Leon, J.J., and the Super Dupers

Super Dupers LP

Having grown tired of the fourteen-hour days in the recording studio playing on other people’s records, Leon Russell decided in 1965 to work for legendary producer Snuff Garrett, who was starting his own independent production company and record label, Viva Records. Snuff hustled the business and Russell handled the production chores, which included arranging, producing songwriting, and sometimes as a musician. Along with his considerable talents, Russell also brought along fellow Tulsan J.J. Cale, who along with his own list of talents, also acted as chief studio engineer.

Building on the success of a cartoon character record that Garrett, Russell and Cale had produced with Cale as the artist in November, 1965 (Dick Tracy – Liberty Records), the trio conceived an entire album of cartoon songs, which they hoped would also build on the success of the upcoming TV series on ABC-TV – Batman!

Garrett and Russell successfully pitched the idea to Mercury Records producer Shelby Singleton, and the group headed to New York City to work on the project.

Among the musicians hired to work on the album were a band out of Florida that had just been signed to Mercury’s sister label, Smash Records, named The Spotlights. Two members of The Spotlights would later go on to form the highly successful Allman Brothers Band – Gregg and Duane Allman.

According to Cale, he was in one room writing lyrics, and Russell was in the studio leading the musicians to play his original arrangements. When needed, Russell also played and sang on some of the tracks. The resulting album was meant to be released on Smash Records with The Spotlights listed as the artist, and a catalog number was even assigned, however the final release never occurred. The result was a phantom album, which has never been seen by even the most hardcore collector. The songs eventually surfaced on the budget label Pickwick Sales on their Design Records subsidiary, and billed as The Super Dupers. It also spawned many reprints as well as numerous 45 RPM releases under various labels and artists. The Spotlights eventually did release two 45 singles from the sessions on the Smash Records label in 1966, including “Batman and Robin,” “Dayflower,” “Dick Tracy,” and “Little Orphan Annie.”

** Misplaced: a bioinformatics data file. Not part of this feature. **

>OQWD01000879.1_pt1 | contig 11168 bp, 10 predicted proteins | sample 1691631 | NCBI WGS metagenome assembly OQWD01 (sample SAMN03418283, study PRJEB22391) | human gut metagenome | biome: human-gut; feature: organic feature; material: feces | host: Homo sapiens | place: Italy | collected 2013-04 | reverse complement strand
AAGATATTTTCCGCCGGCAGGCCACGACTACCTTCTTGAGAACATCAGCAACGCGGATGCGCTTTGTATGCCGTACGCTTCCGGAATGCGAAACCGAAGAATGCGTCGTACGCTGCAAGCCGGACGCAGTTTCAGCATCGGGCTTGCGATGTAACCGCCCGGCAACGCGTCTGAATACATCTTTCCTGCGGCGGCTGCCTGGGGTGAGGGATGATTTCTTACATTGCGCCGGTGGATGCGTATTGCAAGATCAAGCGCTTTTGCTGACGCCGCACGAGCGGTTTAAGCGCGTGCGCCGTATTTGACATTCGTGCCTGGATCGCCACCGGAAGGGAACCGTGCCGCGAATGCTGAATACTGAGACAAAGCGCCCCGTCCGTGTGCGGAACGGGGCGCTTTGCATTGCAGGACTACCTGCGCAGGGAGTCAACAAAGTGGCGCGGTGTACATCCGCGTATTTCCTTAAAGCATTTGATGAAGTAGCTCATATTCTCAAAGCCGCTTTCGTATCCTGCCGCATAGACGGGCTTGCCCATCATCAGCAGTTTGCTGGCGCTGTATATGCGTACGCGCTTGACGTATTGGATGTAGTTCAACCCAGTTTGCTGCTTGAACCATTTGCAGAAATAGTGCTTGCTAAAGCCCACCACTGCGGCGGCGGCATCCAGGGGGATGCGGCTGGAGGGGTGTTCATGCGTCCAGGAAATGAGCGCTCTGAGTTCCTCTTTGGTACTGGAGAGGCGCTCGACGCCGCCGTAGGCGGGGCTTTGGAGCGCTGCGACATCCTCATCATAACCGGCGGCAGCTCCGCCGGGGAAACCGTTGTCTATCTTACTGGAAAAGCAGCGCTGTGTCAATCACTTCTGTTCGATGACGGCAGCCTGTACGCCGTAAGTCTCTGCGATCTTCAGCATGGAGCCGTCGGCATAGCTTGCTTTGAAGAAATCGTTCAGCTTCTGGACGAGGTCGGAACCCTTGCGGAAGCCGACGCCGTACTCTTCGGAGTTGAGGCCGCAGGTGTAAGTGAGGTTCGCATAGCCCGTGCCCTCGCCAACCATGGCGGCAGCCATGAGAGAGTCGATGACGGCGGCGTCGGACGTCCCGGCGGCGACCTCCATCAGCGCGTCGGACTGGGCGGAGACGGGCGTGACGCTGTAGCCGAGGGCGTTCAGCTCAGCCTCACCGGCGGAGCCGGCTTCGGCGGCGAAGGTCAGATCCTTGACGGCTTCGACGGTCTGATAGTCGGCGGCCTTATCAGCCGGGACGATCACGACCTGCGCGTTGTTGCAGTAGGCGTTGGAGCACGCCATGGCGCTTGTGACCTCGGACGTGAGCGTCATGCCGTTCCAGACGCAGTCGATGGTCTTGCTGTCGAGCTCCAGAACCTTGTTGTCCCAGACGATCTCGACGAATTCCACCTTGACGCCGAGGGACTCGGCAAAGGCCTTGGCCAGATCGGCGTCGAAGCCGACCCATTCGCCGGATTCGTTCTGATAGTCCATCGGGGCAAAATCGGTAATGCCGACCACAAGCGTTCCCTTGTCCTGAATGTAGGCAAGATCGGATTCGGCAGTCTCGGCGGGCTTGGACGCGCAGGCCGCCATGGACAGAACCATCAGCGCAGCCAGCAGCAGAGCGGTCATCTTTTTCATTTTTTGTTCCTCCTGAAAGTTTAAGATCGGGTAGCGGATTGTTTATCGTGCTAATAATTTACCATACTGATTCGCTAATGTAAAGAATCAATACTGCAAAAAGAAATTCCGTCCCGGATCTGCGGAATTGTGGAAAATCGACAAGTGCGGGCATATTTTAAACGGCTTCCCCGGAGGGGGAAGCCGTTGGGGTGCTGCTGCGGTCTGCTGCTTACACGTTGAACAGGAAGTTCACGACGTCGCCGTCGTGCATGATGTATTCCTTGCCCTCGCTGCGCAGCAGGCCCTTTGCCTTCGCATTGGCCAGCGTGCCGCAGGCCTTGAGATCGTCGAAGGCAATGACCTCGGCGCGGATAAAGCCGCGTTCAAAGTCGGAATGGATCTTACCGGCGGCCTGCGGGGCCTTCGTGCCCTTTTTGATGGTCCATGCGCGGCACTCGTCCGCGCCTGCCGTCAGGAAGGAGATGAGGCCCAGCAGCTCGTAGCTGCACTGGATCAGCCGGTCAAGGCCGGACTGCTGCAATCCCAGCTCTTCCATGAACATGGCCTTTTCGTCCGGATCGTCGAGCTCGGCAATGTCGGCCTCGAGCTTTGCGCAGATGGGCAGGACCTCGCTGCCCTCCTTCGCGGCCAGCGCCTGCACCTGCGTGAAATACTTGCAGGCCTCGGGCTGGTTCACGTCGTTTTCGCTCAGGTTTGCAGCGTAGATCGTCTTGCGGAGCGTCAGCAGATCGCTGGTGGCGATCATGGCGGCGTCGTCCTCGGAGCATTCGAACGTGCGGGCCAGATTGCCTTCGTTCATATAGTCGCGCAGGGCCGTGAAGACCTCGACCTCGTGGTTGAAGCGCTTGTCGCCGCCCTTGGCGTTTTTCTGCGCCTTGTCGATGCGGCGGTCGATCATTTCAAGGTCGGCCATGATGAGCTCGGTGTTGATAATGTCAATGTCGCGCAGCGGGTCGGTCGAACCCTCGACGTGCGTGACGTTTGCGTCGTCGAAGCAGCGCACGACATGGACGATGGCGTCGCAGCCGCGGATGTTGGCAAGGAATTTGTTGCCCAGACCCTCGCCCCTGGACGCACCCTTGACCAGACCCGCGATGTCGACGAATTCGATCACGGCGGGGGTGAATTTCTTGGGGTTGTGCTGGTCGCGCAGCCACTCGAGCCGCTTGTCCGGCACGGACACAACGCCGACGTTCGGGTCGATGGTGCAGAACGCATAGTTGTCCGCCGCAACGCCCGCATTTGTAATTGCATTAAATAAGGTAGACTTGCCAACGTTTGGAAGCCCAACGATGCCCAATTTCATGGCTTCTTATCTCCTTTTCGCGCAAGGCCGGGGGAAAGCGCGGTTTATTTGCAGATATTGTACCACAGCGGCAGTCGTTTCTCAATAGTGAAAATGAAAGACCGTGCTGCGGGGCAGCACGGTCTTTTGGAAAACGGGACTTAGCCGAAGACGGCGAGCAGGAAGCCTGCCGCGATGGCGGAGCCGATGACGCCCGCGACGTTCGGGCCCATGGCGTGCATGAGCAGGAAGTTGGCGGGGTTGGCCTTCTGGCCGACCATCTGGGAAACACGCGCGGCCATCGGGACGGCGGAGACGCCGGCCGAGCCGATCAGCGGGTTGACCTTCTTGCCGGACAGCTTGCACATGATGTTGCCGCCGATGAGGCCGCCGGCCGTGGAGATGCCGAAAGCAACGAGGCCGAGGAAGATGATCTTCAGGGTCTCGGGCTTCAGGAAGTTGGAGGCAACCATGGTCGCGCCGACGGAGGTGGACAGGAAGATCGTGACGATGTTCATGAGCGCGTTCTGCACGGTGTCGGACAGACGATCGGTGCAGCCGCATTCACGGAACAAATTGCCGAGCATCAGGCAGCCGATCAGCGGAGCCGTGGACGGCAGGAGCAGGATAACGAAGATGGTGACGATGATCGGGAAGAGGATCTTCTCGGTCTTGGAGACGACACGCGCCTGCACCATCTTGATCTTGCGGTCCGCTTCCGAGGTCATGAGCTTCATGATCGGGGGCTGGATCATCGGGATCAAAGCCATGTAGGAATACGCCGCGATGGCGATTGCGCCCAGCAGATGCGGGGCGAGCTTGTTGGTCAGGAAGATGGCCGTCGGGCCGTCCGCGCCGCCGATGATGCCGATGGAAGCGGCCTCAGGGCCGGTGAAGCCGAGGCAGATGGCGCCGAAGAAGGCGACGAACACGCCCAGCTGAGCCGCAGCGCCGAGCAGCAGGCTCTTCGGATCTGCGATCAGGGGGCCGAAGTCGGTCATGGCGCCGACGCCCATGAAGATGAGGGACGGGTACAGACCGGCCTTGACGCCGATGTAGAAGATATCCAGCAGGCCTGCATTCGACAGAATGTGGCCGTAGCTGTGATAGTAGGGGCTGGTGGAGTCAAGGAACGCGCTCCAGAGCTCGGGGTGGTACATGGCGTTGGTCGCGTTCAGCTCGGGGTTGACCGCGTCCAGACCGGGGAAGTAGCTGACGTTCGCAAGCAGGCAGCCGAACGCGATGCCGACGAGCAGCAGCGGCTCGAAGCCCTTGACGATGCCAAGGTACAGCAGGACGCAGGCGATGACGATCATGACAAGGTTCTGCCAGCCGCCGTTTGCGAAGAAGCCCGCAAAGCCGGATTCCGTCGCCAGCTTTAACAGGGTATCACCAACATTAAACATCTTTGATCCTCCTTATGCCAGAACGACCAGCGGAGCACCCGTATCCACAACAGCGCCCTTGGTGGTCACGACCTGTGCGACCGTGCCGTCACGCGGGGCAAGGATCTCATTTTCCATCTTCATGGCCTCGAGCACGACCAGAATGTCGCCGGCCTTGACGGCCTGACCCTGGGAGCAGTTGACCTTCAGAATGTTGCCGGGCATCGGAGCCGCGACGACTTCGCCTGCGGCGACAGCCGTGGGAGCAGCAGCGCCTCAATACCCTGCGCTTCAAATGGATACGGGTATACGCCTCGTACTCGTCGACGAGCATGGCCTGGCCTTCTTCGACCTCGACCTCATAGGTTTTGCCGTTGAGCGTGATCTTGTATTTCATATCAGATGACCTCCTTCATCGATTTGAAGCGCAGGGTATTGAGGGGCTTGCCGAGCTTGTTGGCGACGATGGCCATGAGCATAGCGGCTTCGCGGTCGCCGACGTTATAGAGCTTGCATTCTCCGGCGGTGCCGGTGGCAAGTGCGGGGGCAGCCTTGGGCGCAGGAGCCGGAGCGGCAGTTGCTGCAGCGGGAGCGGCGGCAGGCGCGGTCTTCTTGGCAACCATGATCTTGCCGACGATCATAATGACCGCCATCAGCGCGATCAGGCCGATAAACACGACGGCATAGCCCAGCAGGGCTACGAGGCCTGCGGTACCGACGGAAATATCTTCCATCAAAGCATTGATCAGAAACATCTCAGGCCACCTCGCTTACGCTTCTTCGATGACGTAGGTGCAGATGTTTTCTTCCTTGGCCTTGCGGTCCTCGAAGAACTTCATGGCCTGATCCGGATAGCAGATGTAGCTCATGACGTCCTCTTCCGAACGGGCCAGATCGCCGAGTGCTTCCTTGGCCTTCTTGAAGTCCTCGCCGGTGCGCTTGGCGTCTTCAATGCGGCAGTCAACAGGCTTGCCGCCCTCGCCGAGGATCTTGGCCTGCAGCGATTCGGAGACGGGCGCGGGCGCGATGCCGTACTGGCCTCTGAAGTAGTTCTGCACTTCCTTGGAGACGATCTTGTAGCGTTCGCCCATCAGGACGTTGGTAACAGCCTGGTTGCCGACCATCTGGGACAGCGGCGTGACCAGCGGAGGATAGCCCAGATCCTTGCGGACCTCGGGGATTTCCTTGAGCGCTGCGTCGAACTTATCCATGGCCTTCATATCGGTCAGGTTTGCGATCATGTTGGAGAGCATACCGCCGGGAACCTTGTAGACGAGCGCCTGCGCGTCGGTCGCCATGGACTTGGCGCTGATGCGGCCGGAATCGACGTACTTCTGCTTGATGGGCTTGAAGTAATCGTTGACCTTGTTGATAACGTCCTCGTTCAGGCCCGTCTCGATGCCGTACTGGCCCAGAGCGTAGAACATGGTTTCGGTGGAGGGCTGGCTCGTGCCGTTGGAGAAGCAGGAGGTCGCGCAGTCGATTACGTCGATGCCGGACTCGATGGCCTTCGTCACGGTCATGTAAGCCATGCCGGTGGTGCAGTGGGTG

Author: Steve Todoroff

Rusty Russell

Rusty Russell spent his high school and college years in Wichita, Kansas, attending Wichita State University on a trumpet performance schollarship. His dabbling on guitar became an obsession, and he left school for a years-long stint in Denver, playing in club bands and teaching guitar privately. After a brief return to Kansas, Rusty answered a call for a road gig based in Nashville. From 1984 until his move to Tulsa in 2019, Rusty worked in Nashville as a guitarist and bassist on tours, in clubs, and in recording studios. He also built careers in journalism (a decade as Nashville Editor for Guitar Player Magazine, writing hundreds of articles for GP and other national publications) and photography. Rusty was a contract shooter for Getty Images, and also shot dozens of album/CD and magazine covers & articles. His musical road work includes touring with artists like Louise Mandrell, George Fox, Blues legends Charles “Wigg” Walker and Johnny Jones, and The Burrito Brothers (on bass). After thirty-six years in Nashville, Rusty moved with his wife, Lynn, to Tulsa to be near his extended family. He’s currently busy with club work, a few recording sessions, and teaching advanced guitar students.

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6 Comments

  1. Randal Berry on June 25, 2018 at 6:27 am

    Outstanding research! Great job, Steve!

  2. Judy Johnson on August 24, 2018 at 7:30 pm

    Love Leon singing on Captain Marvel Jones! And am really enjoying this blog too. Thank You!

    • Teresa Knox on August 24, 2018 at 7:57 pm

      Thank you Judy!! We love Leon singing on it too. Glad you like the blog! Steve is terrific!

  3. Steve on June 7, 2020 at 1:43 pm

    Love this album! My dad purchased this album when I was around 4-5 years old. (1969-1970) My brothers and I played this album so much, my dad made us pay for his record player needles because we wore so may out. I eventually acquired the album from my dad after I moved out, but seamed to have misplaced it or lost it over the years moving around. I have since then looked through many storage items hoping to find it, although I no longer have a record player for it.
    If my memory serves me correct, it was quite worn and scratched.

    Anyway, I still love hearing those songs, plus I still know most of the lyrics from the couple of thousand times we played the album. Great memories!

  4. Robert Fltoo on March 8, 2022 at 6:45 pm

    I just found this. It’s great to have some information on this album. I got the LB in Kindergarten in 1969 and then lost it around 1975. I just rediscovered it about a year ago and have “clean” MP3s of the entire Super Record of Superheroes along with a “clean” MP3 of Dick Tracy. For fun I recently made a “music video” for Batman and Robin. Here’s the link for anyone interested: https://youtu.be/tQcYcGqqrBI

  5. Cathleen Doyle on May 24, 2022 at 9:26 am

    Did Link Wray’s Batman in l966 on Norton come before or after?

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